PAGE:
Woolly bear caterpillars – the most famous of winter forecasters in the wild – appear confused about what the coming season will bring. Another long-range prognosticator – paper wasps – seem to also be struggling to come up with a unified prediction.
This is a story about the folklore of wildlife as predictors of the approaching winter months.
If you’re looking for a more scientific long-range forecast you will want to seek out some other source like the National Oceanic and Atmospheric Administration’s Climate Prediction Center, which foresees a winter of fewer and milder snowstorms this year.
But if you enjoy dabbling into the mythic and mystical, here is the wildlife winter forecast. I did survey people across Pennsylvania on social media for their observations on what the wild things are telling us, but that just increases the anecdotal evidence we have to work with rather than bringing any scientific methodology to the process.
With those qualifiers in mind, here’s the winter outlook from the wildlife of Pennsylvania.
As I’ve already hinted, the woolly bears and the wasps are sending mixed signals this year.
The folklore holds that the wider the orange band on woolly bears, which are the caterpillars of the Isabella tiger moth, the milder will be the winter. The more of the caterpillar covered in black, the more severe will be the winter.
But this fall Pennsylvanians seem to be spotting nearly equal numbers of mostly orange and mostly black woolly bears.
In reality, the size of the orange band on the woolly bear expands as the caterpillar ages. The more orange you see, the longer that caterpillar has been crawling about, eating and growing.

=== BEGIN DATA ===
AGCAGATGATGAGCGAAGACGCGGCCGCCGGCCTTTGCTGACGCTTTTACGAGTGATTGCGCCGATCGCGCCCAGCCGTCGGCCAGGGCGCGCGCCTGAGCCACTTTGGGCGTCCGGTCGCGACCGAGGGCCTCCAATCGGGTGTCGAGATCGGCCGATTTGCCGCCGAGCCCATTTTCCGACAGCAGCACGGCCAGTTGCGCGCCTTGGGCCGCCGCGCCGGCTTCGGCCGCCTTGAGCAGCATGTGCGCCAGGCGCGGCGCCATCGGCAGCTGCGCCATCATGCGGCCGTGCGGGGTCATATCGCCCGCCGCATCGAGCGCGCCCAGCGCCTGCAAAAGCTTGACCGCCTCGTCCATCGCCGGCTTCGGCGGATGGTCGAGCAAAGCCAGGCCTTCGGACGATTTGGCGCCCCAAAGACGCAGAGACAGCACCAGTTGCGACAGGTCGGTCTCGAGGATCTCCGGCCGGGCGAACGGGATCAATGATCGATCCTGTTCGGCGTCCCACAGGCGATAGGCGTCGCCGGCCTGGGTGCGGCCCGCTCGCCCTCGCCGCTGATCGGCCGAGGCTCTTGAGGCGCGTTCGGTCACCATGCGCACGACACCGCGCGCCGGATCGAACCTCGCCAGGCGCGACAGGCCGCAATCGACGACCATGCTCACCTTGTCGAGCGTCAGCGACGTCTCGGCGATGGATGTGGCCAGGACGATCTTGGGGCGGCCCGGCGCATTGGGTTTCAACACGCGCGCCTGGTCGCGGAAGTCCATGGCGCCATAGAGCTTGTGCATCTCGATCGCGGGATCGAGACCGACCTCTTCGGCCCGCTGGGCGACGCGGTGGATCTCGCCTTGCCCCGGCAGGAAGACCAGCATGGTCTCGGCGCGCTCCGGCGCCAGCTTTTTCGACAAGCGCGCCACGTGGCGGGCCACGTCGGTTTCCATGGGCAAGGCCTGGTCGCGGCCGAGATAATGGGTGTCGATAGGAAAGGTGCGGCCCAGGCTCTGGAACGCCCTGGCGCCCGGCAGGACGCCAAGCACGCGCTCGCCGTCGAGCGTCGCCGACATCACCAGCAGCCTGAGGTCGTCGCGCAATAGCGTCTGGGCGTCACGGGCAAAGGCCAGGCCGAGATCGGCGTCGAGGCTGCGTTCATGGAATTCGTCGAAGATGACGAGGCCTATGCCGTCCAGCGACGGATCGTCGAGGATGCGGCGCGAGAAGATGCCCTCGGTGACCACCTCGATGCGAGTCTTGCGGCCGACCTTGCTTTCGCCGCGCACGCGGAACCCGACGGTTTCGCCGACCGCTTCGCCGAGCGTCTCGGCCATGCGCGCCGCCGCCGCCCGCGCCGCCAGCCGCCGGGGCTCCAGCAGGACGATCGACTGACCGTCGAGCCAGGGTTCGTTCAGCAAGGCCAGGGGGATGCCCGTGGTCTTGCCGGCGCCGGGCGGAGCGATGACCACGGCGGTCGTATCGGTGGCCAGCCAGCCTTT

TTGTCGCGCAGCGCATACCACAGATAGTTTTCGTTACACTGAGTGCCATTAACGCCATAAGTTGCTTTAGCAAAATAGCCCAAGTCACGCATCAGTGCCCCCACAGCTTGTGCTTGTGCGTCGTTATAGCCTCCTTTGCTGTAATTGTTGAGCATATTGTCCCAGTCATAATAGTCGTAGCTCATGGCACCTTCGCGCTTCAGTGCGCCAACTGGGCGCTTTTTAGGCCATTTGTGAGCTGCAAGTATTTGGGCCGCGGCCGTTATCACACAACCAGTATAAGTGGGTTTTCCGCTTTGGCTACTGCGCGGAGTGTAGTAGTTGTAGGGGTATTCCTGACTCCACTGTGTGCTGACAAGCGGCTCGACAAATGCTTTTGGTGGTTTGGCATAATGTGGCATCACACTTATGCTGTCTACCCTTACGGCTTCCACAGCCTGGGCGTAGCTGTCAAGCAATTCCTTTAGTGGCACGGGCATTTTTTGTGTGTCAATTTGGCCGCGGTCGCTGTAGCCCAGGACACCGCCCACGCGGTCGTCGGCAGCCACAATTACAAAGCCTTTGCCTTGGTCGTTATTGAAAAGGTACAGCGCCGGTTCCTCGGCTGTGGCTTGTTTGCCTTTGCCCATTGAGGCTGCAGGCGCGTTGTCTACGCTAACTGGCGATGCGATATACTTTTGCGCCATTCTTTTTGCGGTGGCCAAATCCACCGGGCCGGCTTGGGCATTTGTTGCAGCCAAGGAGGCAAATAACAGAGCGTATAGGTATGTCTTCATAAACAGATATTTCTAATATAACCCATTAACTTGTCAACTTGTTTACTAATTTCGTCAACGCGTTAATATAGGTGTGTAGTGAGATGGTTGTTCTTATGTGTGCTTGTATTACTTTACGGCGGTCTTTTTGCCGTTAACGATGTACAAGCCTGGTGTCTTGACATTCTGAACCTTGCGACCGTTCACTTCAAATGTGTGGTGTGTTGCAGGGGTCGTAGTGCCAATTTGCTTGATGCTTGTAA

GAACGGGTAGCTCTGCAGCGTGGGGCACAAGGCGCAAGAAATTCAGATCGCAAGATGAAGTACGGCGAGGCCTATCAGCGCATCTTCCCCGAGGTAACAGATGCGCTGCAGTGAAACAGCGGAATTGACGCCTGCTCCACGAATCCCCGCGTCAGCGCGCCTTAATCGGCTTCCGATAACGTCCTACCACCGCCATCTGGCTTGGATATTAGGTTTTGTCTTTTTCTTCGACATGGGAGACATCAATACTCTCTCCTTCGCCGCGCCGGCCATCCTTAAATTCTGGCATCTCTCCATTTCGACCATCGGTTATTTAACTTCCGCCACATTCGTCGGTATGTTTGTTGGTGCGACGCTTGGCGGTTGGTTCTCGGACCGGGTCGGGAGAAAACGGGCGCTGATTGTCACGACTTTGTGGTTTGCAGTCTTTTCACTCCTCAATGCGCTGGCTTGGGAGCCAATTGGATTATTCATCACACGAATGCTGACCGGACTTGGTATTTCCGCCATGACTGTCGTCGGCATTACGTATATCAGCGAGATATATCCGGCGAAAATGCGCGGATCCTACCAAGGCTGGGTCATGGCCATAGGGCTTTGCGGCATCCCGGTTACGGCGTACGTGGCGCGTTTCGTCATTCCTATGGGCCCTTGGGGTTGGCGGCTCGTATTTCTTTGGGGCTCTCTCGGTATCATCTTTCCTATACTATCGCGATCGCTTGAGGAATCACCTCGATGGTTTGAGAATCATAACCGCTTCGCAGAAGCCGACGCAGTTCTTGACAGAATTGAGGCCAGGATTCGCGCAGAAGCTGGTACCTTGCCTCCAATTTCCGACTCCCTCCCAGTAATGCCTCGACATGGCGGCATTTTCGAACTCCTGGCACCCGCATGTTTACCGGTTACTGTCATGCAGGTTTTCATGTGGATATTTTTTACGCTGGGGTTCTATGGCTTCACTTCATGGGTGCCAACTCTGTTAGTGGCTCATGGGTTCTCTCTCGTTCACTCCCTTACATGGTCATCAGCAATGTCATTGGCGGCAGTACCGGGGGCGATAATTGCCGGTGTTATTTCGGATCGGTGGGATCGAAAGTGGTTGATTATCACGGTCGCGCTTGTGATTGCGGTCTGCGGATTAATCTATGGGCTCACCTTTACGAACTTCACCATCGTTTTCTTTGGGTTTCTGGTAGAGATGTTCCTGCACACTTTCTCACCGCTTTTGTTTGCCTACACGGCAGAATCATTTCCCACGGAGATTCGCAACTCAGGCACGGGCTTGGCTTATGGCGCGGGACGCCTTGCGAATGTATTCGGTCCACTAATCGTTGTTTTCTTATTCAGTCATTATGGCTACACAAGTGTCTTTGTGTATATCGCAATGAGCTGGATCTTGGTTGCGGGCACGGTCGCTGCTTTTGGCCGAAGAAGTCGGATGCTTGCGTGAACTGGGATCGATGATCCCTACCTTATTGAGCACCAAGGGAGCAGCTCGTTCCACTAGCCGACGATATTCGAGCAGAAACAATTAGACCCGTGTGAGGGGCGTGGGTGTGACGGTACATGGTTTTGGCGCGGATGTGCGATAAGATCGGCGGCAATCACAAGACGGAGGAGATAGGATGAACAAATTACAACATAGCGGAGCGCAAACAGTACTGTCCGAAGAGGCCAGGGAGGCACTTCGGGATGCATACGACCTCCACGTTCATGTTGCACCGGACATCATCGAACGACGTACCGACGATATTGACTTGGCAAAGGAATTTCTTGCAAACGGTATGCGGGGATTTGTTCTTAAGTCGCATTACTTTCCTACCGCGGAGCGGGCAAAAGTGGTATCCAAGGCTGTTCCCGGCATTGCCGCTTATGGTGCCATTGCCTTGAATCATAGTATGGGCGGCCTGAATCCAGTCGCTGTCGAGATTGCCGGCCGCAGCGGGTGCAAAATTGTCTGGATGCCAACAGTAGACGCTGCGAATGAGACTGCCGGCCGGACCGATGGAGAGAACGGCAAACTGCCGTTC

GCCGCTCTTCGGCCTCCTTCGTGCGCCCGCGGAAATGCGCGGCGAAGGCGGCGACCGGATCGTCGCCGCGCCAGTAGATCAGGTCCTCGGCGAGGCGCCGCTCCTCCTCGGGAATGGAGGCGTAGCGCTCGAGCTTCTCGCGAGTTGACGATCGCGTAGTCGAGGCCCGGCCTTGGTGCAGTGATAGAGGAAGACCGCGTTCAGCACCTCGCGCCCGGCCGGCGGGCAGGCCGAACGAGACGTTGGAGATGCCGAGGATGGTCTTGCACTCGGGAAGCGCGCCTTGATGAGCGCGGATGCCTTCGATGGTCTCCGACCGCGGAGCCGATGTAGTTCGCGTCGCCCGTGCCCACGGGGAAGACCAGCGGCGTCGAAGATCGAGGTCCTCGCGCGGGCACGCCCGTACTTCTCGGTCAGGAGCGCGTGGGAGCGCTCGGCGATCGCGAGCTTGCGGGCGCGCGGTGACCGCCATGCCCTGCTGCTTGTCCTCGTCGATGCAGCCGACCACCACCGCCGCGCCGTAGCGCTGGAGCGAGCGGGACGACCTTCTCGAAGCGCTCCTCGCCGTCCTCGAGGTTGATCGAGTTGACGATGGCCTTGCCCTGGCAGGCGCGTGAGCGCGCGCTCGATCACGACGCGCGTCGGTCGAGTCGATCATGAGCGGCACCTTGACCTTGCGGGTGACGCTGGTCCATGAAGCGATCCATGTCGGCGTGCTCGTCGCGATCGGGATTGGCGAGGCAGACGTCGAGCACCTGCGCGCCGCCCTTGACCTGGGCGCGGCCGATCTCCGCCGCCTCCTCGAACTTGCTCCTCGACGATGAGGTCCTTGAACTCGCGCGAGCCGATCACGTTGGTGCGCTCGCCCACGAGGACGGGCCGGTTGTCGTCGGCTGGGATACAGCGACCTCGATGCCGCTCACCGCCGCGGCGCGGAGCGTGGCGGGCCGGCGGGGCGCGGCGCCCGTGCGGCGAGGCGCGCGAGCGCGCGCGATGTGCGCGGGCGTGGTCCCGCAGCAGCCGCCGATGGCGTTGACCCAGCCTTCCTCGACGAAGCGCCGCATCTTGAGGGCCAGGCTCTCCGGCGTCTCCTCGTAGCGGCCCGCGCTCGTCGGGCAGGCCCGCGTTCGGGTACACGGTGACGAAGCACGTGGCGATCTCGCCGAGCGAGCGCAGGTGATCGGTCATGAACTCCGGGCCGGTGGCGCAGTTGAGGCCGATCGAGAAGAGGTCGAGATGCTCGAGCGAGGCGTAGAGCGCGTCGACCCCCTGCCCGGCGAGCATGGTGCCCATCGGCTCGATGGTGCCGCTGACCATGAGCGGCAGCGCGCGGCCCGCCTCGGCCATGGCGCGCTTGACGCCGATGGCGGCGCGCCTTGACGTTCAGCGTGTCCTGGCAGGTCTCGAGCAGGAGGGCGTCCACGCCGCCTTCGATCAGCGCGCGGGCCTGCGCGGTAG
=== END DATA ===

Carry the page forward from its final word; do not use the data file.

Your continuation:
The folklore on the wasps suggests that the higher aboveground the paper wasps build their nest, the deeper will be the snows of winter.
Reports from across Pennsylvania tell of wasp nests ranging from 3 to 40 feet off the ground, offering little in the way of clear guidance.
From a purely natural history note: The queen wasp selects a sheltered spot, protected from wind and rain, when she is ready to launch her colony. And, by the time the first snows arrive, nearly all the nests are empty of wasps. All but the new queens have died off and the queens are tucked into crevices in log and tree trunks to hibernate until next spring.
Squirrels, however, are providing concrete guidance on the approaching winter: It will be long and hard.
In folklore, the more frantically that squirrels gather nuts and the higher in trees they build their nests, the harder and longer will be the winter.